The New Jersey Security and Financial Empowerment Act or the “NJ Safe Act”August 2013 – Alerts Labor & Employment Alert
The New Jersey Security and Financial Empowerment Act (“NJ SAFE Act”) was signed by Governor Christie on July 17, 2013. The law creates new leave rights for employees who are victims of domestic violence beginning October 1, 2013.
How Much Leave is Available?
The bill provides 20 days of protected leave for an employee who was the victim of domestic violence or sexual assault or whose family member was the victim in one 12-month period following the incident of domestic violence or sexual assault. The leave would be unpaid, and could be taken intermittently in intervals no less than one day. Each incident of domestic violence or a sexually violent offense is treated as a separate offense for which leave may be required. However, no employee may take more than 20 days leave in the 12-month period.
Who is Eligible for Leave?
To be eligible for leave, employees must work for a covered employer, which is an employer who employs 25 or more employees for each working day during each of 20 or more calendar workweeks in the current or immediately preceding calendar year. Eligible employees also must be employed for at least 12 months by a covered employer and cannot have worked less than 1,000 hours in those preceding 12 months
Under What Circumstances is Leave Available?
Eligible employees will be entitled to protected leave for the following reasons:
- seeking medical attention for, or recovering from, physical or psychological injuries caused by domestic or sexual violence to the employee or the employee's child, parent, spouse, domestic partner or civil union partner;
- obtaining services from a victim services organization for the employee or the employee’s child, parent, spouse, domestic partner or civil union partner;
- obtaining psychological or other counseling for the employee or the employee’s child, parent, spouse, domestic partner or civil union partner;
- participating in safety planning, temporarily or permanently relocating, or taking other actions to increase the safety of the employee or the employee’s child, parent, spouse, domestic partner or civil union partner from future domestic or sexual violence or to ensure economic security;
- seeking legal assistance or remedies to ensure the health and safety of the employee or the employee’s child, parent, spouse, domestic partner or civil union partner including preparing for or participating in any civil or criminal legal proceeding related to or derived from domestic or sexual violence; or
- attending, participating in, or preparing for a criminal or civil court proceeding relating to an incident of domestic or sexual violence of which the employee or the employee’s child, parent, spouse, domestic partner or civil union partner, was a victim.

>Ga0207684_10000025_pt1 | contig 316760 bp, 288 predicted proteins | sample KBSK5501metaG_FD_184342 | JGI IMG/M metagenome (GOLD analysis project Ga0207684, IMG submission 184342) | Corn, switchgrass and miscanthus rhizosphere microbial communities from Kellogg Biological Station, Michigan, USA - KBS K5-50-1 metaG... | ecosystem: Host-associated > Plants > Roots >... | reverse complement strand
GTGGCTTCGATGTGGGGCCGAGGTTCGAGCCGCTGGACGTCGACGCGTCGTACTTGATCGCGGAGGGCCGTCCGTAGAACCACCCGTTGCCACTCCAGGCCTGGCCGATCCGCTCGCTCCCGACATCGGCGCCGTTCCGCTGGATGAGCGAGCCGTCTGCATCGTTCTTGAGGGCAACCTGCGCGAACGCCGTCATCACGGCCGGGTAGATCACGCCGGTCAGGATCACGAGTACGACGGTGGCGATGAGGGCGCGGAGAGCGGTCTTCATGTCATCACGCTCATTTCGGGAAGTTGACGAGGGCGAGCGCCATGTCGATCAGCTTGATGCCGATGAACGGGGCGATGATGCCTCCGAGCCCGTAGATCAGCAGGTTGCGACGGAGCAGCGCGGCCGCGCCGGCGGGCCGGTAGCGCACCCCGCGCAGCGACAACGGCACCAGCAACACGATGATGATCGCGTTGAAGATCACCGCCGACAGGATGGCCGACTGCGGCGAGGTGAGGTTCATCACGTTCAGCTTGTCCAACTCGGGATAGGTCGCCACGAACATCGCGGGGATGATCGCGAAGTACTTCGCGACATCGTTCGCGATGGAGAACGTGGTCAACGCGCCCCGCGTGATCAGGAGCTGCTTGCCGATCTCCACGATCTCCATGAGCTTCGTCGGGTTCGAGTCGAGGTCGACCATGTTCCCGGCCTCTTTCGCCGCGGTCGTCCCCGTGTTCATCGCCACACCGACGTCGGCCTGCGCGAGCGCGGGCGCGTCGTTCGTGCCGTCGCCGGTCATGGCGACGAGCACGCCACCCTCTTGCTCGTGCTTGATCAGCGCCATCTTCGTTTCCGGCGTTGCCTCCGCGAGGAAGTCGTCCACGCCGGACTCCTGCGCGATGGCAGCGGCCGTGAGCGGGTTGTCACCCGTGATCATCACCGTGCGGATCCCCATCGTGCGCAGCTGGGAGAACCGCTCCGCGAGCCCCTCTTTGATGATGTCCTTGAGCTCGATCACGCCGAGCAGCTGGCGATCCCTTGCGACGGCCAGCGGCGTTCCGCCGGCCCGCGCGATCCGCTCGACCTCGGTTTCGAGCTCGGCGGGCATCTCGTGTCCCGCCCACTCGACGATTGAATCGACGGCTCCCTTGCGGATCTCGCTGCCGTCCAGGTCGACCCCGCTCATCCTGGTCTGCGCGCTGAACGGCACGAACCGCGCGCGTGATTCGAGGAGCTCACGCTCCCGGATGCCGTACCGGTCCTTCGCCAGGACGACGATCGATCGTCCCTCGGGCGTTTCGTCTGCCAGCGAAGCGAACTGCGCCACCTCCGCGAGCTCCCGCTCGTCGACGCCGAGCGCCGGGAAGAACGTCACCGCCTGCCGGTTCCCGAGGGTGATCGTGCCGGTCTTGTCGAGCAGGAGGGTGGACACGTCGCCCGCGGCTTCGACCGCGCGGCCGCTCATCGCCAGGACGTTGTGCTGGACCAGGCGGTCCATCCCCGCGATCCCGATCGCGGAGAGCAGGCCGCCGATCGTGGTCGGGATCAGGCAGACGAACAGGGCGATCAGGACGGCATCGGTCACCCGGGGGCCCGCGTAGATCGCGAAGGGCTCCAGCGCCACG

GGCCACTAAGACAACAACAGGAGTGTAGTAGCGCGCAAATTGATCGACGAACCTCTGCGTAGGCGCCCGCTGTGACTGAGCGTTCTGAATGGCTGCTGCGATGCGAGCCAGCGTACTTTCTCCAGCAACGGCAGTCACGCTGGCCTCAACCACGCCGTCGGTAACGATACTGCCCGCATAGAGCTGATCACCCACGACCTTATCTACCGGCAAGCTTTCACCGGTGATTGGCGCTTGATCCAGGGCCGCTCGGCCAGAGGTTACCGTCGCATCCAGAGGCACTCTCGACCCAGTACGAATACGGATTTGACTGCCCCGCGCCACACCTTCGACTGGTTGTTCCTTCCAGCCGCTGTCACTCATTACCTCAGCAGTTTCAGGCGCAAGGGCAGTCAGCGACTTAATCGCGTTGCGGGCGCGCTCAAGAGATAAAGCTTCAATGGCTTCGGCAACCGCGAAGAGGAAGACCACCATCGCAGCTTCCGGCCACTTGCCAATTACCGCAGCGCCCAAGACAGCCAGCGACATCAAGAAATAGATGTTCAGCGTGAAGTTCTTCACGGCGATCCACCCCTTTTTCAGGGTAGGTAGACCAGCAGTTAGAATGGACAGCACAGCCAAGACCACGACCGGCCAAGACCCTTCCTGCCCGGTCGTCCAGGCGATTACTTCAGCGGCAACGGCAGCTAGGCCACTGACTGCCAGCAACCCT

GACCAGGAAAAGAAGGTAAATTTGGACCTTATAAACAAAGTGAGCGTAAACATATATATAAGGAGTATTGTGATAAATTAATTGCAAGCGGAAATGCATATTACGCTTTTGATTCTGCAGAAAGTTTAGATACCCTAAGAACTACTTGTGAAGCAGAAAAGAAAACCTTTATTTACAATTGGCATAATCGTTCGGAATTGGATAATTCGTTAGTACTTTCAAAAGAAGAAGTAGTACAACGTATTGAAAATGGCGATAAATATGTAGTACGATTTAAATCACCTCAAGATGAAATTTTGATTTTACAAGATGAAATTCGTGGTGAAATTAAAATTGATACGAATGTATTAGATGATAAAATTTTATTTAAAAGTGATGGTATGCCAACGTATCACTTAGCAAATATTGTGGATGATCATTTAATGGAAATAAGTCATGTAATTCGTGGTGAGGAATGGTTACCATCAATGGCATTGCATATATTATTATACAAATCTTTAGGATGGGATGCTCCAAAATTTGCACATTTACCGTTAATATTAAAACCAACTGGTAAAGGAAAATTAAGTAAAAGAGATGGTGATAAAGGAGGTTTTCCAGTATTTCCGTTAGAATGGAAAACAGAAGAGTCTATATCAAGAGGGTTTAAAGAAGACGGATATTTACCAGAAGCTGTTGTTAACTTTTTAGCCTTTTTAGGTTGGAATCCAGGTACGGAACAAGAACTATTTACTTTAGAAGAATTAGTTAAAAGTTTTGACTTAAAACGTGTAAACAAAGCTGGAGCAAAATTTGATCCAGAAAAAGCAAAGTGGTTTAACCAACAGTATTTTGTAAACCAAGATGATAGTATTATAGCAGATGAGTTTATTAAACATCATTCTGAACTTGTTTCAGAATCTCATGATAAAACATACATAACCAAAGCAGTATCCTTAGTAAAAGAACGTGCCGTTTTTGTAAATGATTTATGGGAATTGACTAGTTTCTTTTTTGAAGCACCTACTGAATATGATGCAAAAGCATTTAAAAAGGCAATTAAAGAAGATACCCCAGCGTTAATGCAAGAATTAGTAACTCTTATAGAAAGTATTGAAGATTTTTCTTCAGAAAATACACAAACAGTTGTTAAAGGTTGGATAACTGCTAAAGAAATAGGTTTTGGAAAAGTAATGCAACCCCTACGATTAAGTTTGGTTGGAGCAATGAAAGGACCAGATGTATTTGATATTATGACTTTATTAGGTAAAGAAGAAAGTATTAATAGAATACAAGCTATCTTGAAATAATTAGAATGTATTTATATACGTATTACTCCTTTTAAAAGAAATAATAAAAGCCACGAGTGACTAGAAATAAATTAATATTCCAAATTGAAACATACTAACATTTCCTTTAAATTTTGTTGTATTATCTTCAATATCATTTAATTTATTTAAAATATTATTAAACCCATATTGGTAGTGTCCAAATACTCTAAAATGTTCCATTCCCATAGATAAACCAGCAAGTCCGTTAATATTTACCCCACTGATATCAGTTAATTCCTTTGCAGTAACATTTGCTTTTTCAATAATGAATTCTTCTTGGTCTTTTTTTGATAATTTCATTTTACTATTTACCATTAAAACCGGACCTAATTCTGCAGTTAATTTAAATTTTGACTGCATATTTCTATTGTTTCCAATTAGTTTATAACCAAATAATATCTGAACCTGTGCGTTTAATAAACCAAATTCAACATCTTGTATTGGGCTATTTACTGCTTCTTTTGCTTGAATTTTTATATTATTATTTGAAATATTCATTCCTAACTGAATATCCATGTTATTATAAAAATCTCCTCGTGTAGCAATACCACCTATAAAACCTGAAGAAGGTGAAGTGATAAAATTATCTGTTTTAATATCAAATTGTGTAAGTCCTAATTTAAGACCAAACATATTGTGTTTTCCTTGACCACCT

Interaction of Leave Under the NJ SAFE Act
Employees may elect or employers may require employees to use any accrued paid vacation, personal, medical or sick leave during the 20 days of leave provided by the Act.
Leave taken under the NJ SAFE Act, will, where applicable, run concurrently with leave taken under the New Jersey Family Leave Act and/or the Family and Medical Leave Act.
What Documentation May be Required by Employers?
Employers may require the employee to produce supporting documents of the domestic violence or sexually violent offense which is the basis for the leave. If the employer requires documentation, the employee may provide:
- a domestic violence restraining order or other documentation of equitable relief issued by a court of competent jurisdiction;
- a letter or other written documentation from the county or municipal prosecutor documenting the domestic violence orsexually violent offense;
- documentation of the conviction of a person for the domesticviolence or sexually violent offense;
- medical documentation of the domestic violence or sexuallyviolent offense;
- a certification from a certified Domestic Violence Specialist or director of a designated domestic violence agency or RapeCrisis Center, that the employee or employee's child, parent, spouse, domestic partner, or civil union partner is a victim of domestic violence or a sexually violent offense; or
- other documentation or certification of the domestic violence or sexually violent offense provided by a social worker, member of the clergy, shelter worker, or other professional who has assisted the employee or the employee’s child, parent, spouse, domestic partner or civil union partner in dealing with the domestic violence or sexually violent offenses.
The bill law imposes a posting requirement on employers requiring them to display “conspicuous notice” of its employees’ rights and obligations under the statute. To date, the Commission of Labor and Workforce Development has not yet created the required poster.
Penalties for Violations of the Act
The law has an anti-retaliation provision prohibiting employers from discharging, harassing, or otherwise discriminating or retaliating against an employee with respect to compensation, terms, conditions or privileges or employment on the basis that the employee took or requested any leave protected under the Act.
Employers who violate its provisions may face fines of $1,000 for a first violation, $2,000 for a second violation and $5,000. Of probably more importance to employers, the law provides for a private cause of action, which means employees can file a civil suit to be reinstated and/or recover compensatory damages, including attorneys’ fees.